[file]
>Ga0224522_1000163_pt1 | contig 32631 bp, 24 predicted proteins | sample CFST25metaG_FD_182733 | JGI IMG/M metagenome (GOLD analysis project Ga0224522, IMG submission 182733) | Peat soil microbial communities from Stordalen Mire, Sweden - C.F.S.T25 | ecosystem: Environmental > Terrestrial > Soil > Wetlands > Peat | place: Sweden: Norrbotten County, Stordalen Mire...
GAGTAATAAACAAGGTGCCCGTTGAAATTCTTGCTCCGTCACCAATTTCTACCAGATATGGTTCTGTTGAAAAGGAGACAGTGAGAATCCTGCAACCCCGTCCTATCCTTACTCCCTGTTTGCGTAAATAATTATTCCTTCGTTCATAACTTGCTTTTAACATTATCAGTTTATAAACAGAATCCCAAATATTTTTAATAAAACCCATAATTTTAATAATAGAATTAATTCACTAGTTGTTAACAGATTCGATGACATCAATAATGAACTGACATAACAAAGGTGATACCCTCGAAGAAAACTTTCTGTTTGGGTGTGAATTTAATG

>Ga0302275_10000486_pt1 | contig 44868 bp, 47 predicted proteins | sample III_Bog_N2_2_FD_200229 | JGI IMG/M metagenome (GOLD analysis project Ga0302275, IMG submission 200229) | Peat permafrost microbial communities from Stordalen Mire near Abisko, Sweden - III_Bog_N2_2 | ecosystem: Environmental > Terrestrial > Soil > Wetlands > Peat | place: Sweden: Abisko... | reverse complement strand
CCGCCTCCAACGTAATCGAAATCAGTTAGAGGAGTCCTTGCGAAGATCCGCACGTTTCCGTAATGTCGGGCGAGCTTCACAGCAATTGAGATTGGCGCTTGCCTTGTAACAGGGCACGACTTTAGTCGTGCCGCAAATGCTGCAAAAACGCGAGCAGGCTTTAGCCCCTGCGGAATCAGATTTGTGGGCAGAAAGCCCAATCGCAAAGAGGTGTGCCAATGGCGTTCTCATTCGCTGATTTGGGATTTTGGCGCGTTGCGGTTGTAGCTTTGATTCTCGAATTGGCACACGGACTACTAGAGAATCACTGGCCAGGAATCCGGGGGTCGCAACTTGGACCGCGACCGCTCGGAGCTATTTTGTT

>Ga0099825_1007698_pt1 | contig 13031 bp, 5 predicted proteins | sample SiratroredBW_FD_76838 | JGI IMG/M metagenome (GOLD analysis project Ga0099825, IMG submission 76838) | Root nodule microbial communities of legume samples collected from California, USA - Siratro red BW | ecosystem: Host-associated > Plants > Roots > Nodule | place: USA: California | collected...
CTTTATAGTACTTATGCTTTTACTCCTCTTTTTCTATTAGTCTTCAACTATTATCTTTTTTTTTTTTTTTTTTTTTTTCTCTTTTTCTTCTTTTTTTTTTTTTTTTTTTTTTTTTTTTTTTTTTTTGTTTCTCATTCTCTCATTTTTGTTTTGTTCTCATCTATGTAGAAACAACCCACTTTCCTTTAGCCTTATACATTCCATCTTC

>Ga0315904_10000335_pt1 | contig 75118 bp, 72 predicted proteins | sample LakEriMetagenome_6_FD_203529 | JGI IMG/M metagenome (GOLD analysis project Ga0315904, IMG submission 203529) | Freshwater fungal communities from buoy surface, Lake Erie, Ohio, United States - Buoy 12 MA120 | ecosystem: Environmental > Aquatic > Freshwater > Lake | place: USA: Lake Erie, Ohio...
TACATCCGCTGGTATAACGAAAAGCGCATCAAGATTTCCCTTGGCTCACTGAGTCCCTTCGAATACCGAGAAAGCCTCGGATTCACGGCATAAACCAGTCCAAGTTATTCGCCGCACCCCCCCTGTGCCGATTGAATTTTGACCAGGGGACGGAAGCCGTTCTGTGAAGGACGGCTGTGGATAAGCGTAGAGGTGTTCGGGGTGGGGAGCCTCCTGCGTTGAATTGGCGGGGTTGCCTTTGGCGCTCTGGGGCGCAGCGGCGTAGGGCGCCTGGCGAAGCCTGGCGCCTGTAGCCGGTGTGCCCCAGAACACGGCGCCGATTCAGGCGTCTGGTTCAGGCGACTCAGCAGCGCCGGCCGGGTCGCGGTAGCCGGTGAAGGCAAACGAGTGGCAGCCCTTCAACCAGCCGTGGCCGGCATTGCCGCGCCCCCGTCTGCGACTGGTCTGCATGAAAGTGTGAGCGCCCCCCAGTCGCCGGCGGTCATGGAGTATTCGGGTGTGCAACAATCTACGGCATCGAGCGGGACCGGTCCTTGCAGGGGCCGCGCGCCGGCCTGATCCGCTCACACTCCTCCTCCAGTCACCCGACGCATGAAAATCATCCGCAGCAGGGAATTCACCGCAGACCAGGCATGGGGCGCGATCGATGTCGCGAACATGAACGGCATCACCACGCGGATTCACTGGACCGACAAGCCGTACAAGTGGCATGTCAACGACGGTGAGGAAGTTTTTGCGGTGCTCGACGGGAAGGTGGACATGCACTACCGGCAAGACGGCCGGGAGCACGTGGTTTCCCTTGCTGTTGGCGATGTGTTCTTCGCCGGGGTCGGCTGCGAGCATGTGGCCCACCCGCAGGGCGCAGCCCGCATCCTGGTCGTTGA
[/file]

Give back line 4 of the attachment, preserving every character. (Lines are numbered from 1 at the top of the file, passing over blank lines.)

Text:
CCGCCTCCAACGTAATCGAAATCAGTTAGAGGAGTCCTTGCGAAGATCCGCACGTTTCCGTAATGTCGGGCGAGCTTCACAGCAATTGAGATTGGCGCTTGCCTTGTAACAGGGCACGACTTTAGTCGTGCCGCAAATGCTGCAAAAACGCGAGCAGGCTTTAGCCCCTGCGGAATCAGATTTGTGGGCAGAAAGCCCAATCGCAAAGAGGTGTGCCAATGGCGTTCTCATTCGCTGATTTGGGATTTTGGCGCGTTGCGGTTGTAGCTTTGATTCTCGAATTGGCACACGGACTACTAGAGAATCACTGGCCAGGAATCCGGGGGTCGCAACTTGGACCGCGACCGCTCGGAGCTATTTTGTT